Halloween is seldom addressed in child custody agreements because it isn’t considered a national holiday. Unless you were thinking ahead when you made your final custody agreement, you may find that you don’t have any specifics laid out for the festivities.
If you’re the parent without primary custody the night that Trick-or-Treat is held, that can leave you feeling lonely and left out — after all, who doesn’t want to be there when their favorite little witch, ghost or vampire gets to play dress-up and have so much fun?
Experts recommend that you try to work out a deal with your child’s other parent — whether you ultimately agree to share the events, duplicate them in some way or alternate attendance, you and your kids will come out ahead. You’ll find a way not to miss out on important memories and they’ll have that bonding experience with you.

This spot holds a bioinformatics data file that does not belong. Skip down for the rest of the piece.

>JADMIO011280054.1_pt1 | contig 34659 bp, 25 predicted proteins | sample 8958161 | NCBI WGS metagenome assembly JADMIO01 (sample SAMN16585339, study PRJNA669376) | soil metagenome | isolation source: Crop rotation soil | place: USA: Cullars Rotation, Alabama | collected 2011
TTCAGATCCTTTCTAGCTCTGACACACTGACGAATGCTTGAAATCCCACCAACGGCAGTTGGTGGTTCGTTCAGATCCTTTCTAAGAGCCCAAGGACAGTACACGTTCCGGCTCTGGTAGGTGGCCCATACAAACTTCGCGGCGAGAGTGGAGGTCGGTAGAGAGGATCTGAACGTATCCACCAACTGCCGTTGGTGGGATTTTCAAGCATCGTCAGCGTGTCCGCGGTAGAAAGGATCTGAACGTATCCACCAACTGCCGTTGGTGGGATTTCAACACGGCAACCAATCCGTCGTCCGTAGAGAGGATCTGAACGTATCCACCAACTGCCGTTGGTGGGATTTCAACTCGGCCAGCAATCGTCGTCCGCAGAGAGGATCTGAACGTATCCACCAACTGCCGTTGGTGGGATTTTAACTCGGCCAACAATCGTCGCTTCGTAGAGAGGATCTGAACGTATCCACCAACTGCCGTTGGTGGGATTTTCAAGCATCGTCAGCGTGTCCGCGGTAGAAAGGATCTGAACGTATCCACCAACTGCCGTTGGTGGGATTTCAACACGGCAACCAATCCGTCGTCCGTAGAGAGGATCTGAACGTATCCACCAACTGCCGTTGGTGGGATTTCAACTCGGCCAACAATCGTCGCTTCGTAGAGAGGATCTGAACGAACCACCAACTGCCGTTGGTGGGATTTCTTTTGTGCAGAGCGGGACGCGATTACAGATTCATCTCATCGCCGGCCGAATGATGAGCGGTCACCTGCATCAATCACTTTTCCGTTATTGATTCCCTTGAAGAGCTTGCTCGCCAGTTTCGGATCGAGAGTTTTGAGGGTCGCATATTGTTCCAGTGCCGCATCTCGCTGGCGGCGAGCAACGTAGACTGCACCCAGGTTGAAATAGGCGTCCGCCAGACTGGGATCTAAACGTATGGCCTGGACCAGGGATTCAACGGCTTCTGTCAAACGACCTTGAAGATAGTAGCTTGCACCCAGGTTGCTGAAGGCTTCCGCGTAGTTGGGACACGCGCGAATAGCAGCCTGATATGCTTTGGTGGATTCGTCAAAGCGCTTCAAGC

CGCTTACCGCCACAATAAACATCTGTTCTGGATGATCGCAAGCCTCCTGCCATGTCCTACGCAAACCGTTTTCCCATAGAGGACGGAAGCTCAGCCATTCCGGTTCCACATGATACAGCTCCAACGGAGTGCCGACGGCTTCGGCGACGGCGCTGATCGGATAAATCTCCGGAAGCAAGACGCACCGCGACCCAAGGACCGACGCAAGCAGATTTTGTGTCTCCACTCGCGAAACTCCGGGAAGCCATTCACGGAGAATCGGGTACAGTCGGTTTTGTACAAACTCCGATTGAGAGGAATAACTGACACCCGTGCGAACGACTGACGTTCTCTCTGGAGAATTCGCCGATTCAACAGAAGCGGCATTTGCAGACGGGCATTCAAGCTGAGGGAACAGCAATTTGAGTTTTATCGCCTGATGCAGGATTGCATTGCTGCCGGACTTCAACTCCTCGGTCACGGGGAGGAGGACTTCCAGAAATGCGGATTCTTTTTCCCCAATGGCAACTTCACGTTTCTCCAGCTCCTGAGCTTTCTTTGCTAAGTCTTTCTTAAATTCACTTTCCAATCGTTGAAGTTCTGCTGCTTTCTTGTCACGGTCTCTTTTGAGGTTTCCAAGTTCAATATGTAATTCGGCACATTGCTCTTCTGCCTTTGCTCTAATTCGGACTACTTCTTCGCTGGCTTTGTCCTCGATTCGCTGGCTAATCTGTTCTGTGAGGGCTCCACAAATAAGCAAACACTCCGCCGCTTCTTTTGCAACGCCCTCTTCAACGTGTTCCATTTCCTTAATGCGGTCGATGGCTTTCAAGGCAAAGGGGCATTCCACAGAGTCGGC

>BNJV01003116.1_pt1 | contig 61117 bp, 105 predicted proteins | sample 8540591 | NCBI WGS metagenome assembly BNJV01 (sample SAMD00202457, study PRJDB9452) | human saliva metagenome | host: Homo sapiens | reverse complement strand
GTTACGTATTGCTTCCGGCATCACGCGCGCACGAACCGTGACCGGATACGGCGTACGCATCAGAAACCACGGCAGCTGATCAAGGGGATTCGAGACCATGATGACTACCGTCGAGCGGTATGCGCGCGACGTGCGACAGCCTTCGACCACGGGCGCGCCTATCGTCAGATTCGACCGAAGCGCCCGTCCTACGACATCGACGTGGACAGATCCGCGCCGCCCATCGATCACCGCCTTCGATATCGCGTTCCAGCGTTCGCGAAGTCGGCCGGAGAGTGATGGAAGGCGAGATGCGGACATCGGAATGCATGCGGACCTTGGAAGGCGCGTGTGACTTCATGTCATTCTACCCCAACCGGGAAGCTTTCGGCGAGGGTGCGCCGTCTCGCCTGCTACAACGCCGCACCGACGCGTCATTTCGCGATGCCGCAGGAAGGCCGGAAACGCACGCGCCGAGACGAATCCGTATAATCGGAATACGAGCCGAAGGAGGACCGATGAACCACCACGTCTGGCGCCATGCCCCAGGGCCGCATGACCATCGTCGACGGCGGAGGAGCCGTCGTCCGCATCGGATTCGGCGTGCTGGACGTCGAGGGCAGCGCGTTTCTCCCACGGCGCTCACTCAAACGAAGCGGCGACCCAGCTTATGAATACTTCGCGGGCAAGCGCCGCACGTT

Consider these options:
- If your children are particularly young, they may want to see you both there while they go from house to house. If that’s the situation, try to work it out with your ex for your children’s sake.
- If your kids have a school party, you could consider alternating events — one parent gets to go to the school party while the other parent gets to take the kids out to beg for candy.
- If the kids are a little older, consider letting them dress up twice and take them separately. This works especially well if your municipality has a Trick-or-Treat time scheduled at a different night than the one in your ex’s area.
- If you’re inclined, consider letting your ex host Trick-or-Treat night while you take the kids on other events, like a haunted house trip or a hayride. You’ll still create bonding moments and unforgettable memories.
Don’t let Halloween make you blue once you’re divorced — instead, open the doors to a few creative solutions and you and your kids will be happier with the results.
An attorney can provide more information on child custody issues or discuss other family law problems.
Source: DadsDivorce, “Halloween Tips For Divorced Dads,” Matt Allen, accessed Sep. 20, 2017